7 November 2000

Expert Group Meeting on
"The HIV/AIDS Pandemic and its Gender Implications"
13-17 November 2000
Windhoek, Namibia


HIV/AIDS as a human security issue: a gender perspective


Prepared by*

Ulf Kristoffersson
Humanitarian Coordinator
Joint United Nations Programme on HIV/AIDS


*The views expressed in this paper, which has been reproduced as received, are those of the author and do not necessarily represent those of the United Nations.



The HIV/AIDS epidemic today is not simply a health issue. Its spread and impact cuts across all levels of society causing important consequences for human security. The scale of this epidemic has recently lead the United Nations Security Council to make a historical move by adopting resolution 1308 which not only addresses a health issue for the first time, but specifically links the spread of HIV/AIDS to the maintenance of global peace and security.

Since then, in addition to its ongoing responsibilities in relation to HIV/AIDS as a whole, the UNAIDS Secretariat has been mandated to follow up this resolution and to open dialogue on HIV/AIDS as a security issue as well as to develop a global plan of action, focusing particularly on peacekeeping operations.

As the Humanitarian Coordinator of the UNAIDS Secretariat, I look forward to the discussions in this meeting which I am sure will bear results that will be discussed in our own Expert Strategy Meeting next month.

The following presentation will be divided into two parts. In the first part I will discuss: (1) the ways in which HIV/AIDS threatens human security, (2) the negative synergy between HIV/AIDS and poverty, HIV/AIDS and conflict and HIV/AIDS and gender relations, and (3) the critical interaction between soldiers, youths and women. The second part will be devoted to recommendations and guiding principles that should direct us in our efforts to combating the HIV/AIDS epidemic worldwide.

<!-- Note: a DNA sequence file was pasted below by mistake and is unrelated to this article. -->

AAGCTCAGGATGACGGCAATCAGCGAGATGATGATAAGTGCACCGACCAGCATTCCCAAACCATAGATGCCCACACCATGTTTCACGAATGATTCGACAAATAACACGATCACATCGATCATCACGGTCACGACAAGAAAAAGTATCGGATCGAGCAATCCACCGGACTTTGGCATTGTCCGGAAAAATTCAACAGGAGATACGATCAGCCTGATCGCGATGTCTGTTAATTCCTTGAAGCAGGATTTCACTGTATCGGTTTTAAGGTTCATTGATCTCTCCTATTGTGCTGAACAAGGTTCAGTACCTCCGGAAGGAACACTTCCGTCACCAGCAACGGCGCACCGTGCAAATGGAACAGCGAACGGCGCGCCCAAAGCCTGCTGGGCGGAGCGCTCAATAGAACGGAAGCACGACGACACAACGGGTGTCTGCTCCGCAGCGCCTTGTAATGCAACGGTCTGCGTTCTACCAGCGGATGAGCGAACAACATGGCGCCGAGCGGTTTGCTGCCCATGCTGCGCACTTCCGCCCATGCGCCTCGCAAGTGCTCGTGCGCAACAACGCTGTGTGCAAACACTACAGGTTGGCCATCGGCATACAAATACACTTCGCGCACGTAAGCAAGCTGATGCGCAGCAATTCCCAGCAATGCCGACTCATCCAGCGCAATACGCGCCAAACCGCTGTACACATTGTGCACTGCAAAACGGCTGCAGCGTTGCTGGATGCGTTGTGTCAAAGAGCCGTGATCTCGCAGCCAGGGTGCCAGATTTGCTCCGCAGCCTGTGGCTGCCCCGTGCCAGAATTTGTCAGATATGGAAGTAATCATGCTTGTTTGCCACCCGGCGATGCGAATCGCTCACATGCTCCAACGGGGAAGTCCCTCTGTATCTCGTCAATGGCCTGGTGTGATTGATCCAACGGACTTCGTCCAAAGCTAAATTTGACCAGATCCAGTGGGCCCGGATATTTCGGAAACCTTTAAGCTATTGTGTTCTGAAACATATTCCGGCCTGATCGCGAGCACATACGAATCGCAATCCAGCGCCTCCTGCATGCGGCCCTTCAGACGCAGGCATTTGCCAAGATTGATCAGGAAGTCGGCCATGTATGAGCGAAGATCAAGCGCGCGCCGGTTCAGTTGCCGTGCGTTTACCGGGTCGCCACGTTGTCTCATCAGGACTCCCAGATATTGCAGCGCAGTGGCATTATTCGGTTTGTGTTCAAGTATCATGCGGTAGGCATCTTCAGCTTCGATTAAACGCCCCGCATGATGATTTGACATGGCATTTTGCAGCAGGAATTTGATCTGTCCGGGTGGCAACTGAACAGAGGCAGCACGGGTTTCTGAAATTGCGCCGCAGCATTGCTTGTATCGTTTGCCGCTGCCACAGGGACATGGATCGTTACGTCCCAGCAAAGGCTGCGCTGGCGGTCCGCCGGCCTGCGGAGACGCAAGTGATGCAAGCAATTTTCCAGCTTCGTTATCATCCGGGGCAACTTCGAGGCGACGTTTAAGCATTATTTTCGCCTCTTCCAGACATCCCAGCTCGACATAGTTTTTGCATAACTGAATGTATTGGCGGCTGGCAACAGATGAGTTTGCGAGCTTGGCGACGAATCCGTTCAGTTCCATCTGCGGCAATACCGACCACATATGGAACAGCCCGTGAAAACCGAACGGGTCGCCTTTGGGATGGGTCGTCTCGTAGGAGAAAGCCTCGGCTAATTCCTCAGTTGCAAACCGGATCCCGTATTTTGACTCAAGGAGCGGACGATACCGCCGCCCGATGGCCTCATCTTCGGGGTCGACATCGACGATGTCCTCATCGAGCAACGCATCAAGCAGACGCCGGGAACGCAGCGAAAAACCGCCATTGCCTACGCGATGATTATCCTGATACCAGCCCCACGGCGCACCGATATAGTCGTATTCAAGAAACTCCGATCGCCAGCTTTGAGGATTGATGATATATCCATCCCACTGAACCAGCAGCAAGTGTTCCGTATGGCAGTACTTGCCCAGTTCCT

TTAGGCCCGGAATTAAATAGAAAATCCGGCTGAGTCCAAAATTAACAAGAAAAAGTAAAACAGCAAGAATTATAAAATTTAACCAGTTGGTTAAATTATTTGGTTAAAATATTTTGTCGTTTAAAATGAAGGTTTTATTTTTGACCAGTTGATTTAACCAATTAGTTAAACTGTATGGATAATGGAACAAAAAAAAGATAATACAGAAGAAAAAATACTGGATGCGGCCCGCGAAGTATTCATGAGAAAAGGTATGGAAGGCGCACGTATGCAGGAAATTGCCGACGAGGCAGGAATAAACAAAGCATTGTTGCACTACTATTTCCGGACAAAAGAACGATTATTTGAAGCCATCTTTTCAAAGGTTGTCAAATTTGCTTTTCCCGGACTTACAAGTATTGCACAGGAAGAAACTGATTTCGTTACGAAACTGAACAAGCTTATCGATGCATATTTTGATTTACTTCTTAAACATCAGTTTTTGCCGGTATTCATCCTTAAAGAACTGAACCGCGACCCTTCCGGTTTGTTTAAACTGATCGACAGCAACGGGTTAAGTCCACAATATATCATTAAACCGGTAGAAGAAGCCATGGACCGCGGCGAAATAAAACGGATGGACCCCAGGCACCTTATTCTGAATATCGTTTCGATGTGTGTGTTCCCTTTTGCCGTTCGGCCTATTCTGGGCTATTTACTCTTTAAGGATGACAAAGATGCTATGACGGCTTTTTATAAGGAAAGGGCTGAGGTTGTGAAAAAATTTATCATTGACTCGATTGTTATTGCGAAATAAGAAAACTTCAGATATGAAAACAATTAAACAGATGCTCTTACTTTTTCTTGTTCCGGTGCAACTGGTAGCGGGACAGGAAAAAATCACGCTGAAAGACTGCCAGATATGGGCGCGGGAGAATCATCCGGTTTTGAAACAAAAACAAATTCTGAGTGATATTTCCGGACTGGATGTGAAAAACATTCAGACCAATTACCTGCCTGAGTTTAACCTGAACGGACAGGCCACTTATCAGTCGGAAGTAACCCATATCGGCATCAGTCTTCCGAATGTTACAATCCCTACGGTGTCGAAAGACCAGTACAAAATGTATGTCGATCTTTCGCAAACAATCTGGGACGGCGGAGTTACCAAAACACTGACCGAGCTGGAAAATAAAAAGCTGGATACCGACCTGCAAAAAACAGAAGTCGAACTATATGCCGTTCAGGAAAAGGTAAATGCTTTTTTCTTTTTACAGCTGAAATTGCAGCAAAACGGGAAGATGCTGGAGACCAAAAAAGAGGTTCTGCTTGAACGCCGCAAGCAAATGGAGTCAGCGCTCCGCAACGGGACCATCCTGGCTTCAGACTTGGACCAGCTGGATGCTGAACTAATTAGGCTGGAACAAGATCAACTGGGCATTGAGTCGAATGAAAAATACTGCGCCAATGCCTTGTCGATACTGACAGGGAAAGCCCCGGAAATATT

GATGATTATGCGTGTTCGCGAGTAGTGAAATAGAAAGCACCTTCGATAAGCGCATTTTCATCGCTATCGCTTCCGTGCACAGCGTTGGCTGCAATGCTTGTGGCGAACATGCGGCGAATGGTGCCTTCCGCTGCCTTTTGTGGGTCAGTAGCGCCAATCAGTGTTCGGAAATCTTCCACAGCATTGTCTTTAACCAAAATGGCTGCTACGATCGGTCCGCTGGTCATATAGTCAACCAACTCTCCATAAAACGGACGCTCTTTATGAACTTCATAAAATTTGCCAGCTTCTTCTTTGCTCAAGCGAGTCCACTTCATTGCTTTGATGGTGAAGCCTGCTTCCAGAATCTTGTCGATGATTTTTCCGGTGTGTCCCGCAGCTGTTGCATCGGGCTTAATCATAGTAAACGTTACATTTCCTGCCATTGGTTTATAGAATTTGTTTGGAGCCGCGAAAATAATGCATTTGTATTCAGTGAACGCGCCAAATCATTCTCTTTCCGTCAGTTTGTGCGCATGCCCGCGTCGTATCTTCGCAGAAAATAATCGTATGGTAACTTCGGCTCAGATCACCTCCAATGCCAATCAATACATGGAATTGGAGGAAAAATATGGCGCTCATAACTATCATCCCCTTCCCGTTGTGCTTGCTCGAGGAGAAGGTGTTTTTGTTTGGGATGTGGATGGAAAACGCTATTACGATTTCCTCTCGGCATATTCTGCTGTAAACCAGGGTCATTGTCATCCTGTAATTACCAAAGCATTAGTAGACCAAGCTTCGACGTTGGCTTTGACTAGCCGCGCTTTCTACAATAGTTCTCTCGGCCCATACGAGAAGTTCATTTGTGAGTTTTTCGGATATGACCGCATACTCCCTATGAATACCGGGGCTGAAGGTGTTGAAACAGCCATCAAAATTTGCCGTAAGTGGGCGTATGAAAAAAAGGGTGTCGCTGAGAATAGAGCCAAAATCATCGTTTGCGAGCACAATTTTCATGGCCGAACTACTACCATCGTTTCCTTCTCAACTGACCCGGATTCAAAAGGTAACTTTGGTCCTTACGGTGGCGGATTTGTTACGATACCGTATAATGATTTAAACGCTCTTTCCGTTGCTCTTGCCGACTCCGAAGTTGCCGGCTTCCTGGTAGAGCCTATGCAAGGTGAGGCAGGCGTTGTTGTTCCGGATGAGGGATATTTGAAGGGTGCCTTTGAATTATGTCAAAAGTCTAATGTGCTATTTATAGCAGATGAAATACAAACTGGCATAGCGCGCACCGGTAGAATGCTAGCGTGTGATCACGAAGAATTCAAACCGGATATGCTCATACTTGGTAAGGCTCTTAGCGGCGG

HIV/AIDS and Human Security (see figure 1)

In what ways is HIV/AIDS a human security issue?

There are two main dimensions to HIV/AIDS and human security. One is the threat to socio-economic development and the other is the threat to human survival.

There is wide ranging evidence to prove that HIV/AIDS has destabilised all levels and sectors of society-- ranging from the household to employment, to the health systems, to agriculture, mining, transport, etc.

At a macro-economic level the effects are as important, with severe consequences felt at the national economic level and with the general well-being of the people, including adverse effects on life expectancy and literacy rates. A nation can expect a decline of 1% of its GDP each year when more than 20% of the adult population is infected with HIV.

In certain regions, HIV/AIDS is killing people at such a massive rate that it even questions human survival. With 35% of the adult population infected in Botswana and 25% in both Swaziland and Zimbabwe, it is not surprising that several world leaders have defined the HIV epidemic as a national catastrophe as well as a threat to global security.

The security of women is particularly at risk. Whether it is economic security, food security, health security, personal or political security, women and young girls are affected in a very specific way due to their physical, emotional and material differences and due to the important social, economic, and political inequalities existing between women and men.